Reporters Without Borders (RSF) condemns plans by the management of the French 24-hour TV news channel iTélé to make its journalists produce advertorials – which would not be clearly identified as such – in order to attract more advertising.
The staff are currently voting on a union motion that they should oppose this unprecedented plan, as well as the management’s plans for drastic cuts. Voting began yesterday and will continue all week.
The plans were unveiled at a tense meeting on 1 June between iTélé’s new CEO, Serge Nedjar (a close associate of billionaire businessman Vincent Bolloré), and the head of the Association of Journalists (SDJ) at iTélé, Olivier Ravanello.
“Mentalities will have to change” because iTélé can no longer earn enough from traditional advertising, Nedjar said, adding that the news channel would have to “participate in more partnership operations.” When Ravanello questioned the ethics of these new directives, Nedjar replied: “There is nothing to discuss because you will do what you’re told.”
These quotes and other details of the meeting are contained in a letter that the SDJ sent to iTélé’s journalists. RSF has obtained a copy.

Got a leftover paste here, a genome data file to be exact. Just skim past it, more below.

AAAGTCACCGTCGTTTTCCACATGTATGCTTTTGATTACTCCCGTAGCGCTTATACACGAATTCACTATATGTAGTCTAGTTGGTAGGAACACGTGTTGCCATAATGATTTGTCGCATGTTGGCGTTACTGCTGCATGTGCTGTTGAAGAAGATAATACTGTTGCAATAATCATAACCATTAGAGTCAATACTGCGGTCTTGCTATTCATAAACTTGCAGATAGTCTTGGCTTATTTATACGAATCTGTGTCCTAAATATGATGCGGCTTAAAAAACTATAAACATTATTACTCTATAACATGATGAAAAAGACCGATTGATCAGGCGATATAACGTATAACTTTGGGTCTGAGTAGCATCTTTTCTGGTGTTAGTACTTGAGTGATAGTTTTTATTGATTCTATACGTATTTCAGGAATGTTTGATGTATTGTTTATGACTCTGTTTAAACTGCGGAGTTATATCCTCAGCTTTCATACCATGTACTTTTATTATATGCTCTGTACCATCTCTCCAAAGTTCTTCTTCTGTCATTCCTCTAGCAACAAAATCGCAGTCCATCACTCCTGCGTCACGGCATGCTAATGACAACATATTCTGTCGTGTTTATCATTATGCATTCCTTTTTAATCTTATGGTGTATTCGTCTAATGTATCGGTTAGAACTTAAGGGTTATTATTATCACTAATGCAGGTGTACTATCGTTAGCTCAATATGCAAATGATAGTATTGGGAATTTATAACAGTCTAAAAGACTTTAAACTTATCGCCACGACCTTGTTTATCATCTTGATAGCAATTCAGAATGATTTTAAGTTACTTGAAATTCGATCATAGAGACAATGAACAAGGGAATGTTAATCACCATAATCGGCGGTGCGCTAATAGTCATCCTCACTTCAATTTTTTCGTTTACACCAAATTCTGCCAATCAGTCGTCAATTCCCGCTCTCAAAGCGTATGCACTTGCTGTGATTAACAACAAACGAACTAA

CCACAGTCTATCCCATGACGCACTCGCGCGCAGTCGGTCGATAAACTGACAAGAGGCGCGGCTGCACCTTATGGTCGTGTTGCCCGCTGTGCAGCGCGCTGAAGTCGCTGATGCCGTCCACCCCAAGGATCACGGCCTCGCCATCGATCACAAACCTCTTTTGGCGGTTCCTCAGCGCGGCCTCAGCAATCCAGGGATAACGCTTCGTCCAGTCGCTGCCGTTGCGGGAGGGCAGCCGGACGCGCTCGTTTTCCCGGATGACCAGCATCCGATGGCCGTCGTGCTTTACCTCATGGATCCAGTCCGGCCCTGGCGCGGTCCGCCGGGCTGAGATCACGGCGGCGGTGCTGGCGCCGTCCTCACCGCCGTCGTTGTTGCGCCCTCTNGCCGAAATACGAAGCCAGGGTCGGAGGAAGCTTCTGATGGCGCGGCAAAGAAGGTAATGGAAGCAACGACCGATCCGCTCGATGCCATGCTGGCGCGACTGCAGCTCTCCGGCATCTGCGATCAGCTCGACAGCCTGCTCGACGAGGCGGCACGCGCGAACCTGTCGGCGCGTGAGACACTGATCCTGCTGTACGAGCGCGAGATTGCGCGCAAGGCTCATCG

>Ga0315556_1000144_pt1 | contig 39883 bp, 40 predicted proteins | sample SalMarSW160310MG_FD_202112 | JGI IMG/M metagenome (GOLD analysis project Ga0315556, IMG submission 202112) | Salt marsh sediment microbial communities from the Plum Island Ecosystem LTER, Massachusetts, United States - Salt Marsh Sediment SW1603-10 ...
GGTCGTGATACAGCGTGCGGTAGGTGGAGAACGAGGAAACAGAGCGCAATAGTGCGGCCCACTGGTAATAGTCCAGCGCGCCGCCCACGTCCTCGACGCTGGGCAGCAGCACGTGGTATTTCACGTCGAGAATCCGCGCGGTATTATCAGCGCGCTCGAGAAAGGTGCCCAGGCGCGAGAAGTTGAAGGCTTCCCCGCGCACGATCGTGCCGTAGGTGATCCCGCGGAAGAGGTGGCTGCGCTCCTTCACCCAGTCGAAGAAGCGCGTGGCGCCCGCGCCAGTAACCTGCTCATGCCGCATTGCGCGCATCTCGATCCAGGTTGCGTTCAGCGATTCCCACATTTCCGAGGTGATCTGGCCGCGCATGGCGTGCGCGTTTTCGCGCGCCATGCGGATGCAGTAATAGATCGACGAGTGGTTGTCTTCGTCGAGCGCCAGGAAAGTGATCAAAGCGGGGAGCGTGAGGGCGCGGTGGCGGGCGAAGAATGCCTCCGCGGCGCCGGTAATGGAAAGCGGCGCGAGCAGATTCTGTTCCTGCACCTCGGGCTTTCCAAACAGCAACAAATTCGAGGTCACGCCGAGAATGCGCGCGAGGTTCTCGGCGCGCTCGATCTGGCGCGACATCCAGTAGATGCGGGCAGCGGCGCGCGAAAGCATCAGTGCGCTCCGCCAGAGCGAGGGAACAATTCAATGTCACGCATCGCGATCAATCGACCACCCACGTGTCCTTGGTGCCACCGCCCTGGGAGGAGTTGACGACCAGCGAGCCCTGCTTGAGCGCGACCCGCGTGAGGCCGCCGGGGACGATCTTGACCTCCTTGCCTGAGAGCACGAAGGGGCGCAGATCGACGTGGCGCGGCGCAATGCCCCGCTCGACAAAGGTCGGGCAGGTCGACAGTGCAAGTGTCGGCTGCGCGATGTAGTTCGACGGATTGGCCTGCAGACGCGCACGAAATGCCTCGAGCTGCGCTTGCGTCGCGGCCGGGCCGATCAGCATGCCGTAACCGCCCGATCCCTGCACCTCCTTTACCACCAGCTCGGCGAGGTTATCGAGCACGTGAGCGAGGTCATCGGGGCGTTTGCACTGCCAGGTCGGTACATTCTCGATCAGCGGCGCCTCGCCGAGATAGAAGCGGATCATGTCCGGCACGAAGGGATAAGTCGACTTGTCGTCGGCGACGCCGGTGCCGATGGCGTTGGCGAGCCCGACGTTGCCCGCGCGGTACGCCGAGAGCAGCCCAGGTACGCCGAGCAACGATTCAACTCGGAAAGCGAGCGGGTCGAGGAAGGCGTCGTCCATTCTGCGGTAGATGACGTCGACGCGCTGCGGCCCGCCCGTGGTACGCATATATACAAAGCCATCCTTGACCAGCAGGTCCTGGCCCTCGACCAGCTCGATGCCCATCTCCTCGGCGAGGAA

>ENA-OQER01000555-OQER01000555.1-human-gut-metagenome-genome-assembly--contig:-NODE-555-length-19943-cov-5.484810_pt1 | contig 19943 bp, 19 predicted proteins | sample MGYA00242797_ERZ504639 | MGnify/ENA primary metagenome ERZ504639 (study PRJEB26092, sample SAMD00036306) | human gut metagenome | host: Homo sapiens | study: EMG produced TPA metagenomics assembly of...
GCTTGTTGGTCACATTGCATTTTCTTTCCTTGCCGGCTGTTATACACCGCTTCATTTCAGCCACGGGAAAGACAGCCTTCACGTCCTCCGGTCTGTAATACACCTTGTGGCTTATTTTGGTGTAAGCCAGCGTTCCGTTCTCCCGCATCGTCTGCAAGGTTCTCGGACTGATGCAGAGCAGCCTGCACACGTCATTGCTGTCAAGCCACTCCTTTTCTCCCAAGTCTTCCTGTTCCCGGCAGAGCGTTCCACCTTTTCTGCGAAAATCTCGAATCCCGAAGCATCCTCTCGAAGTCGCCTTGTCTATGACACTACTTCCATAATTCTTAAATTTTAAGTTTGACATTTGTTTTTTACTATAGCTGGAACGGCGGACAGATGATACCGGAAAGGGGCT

Nedjar clearly wants to make space for programmes funded by brand advertisers and to get corporate sponsorship for certain stories. This violates the principles of ethical journalism, under which reporting and editorial content must be clearly distinguishable from advertising.
“We deplore such practices, which run counter to the principles that are spelled out very clearly in the Munich Charter for journalists,” said Pauline Adès-Mével, the head of RSF’s EU-Balkans desk.
“The charter states without any ambiguity that journalists must never confuse their profession ‘with that of advertisements salesmen or propagandists.’ We strongly condemn any attempt to stray from this principle. The truth and accurate reporting of the facts cannot be contingent on business interests. The reliability of the media and journalistic credibility are at stake.”
France is ranked 45th out of 180 countries in RSF’s 2016 World Press Freedom Index.